THREAD. Well, here’s a thing. This is Toft in Cambs. - &, as you can see, the church (red dot) is quite a way from the village which lies to the NW, W & SW. Only the rectory & its cottages stand nr the church. Why the distance between church & village? (british-history.ac.uk/rchme/cambs/vo…)
2. A large field with the earthworks of medieval ploughing lies between the church & the village. The RCHM thought that the village had once been planned on a grid, but that over time ...
3. ... the central part of the grid had been abandoned leaving the houses around the edge & separate from the church. & it’s true that the village streets do look a bit gridlike but the W/E lines (blue) don’t really join up - so maybe a decayed grid isn’t such a good explanation?
4. It came to me one day, driving around a roundabout (why?) that the history of the field might help to answer the Q. Could it be possible that the field overlay the abandoned village? How old were the ridges in it?
5. The church is bottom L of centre in the photo which looks mostly W. The field is in the middle of the photo. The slight backward-S curve of the ridges shows that the ridge & furrow is medieval, created by an ox-drawn plough.
6. The lane (on the far side of the field from the church) preserves that lovely backward-S curve. It seems that 1 or 2 ridges were hedged to make the lane.
So, could the field have been ploughed over abandoned properties? And, if so, when was that most likely to have happened?
7. The population of England may have doubled in the 13thC, & then fell away after the Black Death of 1348-50. So, if the field replaced the village it would have to have been after 1350-ish. Can we tell when the field was last ploughed? (Source: researchgate.net/figure/Estimat…)
8. Yes, we can! See those low mounds at the end of each ridge? They’re called ‘heads’. As the plough is taken out of the soil at the end of each plough-run it drops a small amount of earth which gradually builds up to make the head.
9. As you can see, the heads are right next to the hedge (on the LH side of the field in the centre of the photo.) There isn’t enough room between the heads & the hedge to turn a ploughteam of 8 oxen (spanned in pairs) & a plough. So ...
10. .. the field can’t have been ploughed after the hedge was planted. Can we tell how old the hedge is? Well, maybe. Hedgerow dating is a bit controversial these days. But on the other hand (a) it was developed in Cambs by comparing hedges of known date..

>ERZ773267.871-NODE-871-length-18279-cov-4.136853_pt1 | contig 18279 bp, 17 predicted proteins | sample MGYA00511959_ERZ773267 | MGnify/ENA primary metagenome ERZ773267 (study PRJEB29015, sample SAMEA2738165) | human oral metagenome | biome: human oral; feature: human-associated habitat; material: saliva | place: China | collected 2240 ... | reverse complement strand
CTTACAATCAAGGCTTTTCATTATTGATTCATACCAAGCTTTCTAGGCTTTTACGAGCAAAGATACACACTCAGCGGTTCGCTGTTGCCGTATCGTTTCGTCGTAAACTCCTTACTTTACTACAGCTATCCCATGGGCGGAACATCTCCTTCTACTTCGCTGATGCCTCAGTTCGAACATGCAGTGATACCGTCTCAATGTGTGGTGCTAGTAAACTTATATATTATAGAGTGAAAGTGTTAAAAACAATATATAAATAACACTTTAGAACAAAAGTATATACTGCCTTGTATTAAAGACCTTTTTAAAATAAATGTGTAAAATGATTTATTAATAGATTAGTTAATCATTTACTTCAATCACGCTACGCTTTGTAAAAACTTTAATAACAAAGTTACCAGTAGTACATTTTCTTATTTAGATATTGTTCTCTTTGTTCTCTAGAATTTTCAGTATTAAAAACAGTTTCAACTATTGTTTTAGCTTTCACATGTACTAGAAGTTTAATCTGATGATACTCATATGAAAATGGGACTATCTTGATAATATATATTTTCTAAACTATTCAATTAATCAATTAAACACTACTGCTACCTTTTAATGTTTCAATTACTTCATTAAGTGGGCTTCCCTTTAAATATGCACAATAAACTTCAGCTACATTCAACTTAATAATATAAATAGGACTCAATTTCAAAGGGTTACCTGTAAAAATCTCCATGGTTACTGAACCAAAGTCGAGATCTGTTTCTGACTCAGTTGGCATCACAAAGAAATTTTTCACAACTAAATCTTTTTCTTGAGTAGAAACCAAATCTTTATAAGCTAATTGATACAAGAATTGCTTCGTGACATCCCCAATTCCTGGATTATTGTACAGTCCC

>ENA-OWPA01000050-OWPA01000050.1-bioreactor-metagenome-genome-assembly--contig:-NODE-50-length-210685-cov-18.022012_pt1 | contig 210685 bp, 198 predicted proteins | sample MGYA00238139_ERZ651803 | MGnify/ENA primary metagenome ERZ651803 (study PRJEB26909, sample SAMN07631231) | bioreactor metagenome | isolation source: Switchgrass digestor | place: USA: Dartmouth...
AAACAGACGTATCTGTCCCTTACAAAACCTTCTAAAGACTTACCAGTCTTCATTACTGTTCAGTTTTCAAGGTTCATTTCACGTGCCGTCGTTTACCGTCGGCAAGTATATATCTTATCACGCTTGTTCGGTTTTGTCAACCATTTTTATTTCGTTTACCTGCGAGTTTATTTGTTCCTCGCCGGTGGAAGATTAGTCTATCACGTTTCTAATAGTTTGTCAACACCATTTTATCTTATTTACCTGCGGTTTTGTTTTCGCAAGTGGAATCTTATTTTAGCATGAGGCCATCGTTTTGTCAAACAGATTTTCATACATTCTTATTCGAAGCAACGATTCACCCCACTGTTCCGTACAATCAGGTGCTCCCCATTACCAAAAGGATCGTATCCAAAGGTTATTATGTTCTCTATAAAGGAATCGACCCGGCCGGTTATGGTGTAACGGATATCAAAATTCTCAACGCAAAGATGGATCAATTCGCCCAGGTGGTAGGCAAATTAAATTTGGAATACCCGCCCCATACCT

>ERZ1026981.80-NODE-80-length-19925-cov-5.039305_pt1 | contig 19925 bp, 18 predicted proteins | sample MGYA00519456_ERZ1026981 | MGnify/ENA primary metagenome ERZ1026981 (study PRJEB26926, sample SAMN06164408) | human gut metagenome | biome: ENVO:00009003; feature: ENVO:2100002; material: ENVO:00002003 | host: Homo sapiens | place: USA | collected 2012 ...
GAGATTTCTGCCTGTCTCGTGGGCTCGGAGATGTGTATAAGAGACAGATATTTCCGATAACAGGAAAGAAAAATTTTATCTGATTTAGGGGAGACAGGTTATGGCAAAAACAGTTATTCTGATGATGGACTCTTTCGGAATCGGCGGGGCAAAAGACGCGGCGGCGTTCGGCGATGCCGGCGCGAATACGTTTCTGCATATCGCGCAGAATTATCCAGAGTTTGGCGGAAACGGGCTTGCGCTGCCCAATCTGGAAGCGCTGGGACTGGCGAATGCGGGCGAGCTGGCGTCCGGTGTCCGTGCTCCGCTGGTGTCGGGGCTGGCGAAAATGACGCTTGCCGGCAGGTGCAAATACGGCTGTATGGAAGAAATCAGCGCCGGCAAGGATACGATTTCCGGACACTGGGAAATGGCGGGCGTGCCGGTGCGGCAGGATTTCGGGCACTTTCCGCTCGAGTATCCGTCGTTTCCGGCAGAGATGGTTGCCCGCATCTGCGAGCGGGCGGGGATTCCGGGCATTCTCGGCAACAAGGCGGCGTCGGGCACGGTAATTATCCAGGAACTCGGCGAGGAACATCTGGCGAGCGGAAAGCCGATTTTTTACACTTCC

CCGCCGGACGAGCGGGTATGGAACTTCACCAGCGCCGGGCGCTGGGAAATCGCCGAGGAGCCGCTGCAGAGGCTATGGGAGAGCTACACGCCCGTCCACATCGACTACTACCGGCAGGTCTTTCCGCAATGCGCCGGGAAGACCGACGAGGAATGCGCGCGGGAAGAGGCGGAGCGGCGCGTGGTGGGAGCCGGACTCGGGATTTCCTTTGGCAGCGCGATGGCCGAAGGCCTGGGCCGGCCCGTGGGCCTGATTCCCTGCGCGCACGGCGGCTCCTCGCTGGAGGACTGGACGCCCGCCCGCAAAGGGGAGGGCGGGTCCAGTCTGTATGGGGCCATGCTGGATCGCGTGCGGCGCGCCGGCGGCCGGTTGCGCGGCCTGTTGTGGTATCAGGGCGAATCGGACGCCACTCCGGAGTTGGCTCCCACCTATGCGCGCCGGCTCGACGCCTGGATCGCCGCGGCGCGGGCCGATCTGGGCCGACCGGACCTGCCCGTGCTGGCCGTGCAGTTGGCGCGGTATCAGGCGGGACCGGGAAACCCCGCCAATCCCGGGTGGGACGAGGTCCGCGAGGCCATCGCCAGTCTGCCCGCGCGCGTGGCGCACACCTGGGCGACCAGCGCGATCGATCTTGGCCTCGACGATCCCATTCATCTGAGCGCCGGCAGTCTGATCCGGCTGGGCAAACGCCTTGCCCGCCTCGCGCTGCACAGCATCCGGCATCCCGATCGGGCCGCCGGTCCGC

11. And (b) the late great Oliver Rackham believed it worked. So, on that basis, let’s proceed. The theory is that many *planted* medieval hedges were single species, generally hawthorn. & roughly 1 new species was added to the hedge each century. One counts the woody species ..
12. .. - the ones that don’t die back in winter - in as many 30m stretches as possible. Then multiply the average no. of species across the 30m lengths by 110, and then add 30 (don’t ask me why add 30 - this was Rackham’s formula). So counting the species in our hedge in Toft..
13. .. gives this result: a hedge planted around 1400. So the field cannot have been ploughed after the late 14thC. The ridge & furrow must have been created while the population was still growing. So it’s very unlikely that the field lies over an abandoned part of the village.
14. So why is the church at Toft at a distance from the village? Alas, I don’t know. It’s just v unlikely that it’s the result of population decline - it seems always to have been isolated, at least in the medieval period.
That’s a v good explanation & shd often work - the problem for Toft is there was no resident manorial lord. The 19thC rector was what’s called a ‘squarson’ - part squire, part parson 😂
Hi Susan, The field in question truncates earlier R&F seen at the top right of the AP. The earlier R&F appears wider but the classic inverted 'S' can't been seen. There are two banks and a denuded hedge which may correspond with an earlier field system. The dimensions of the
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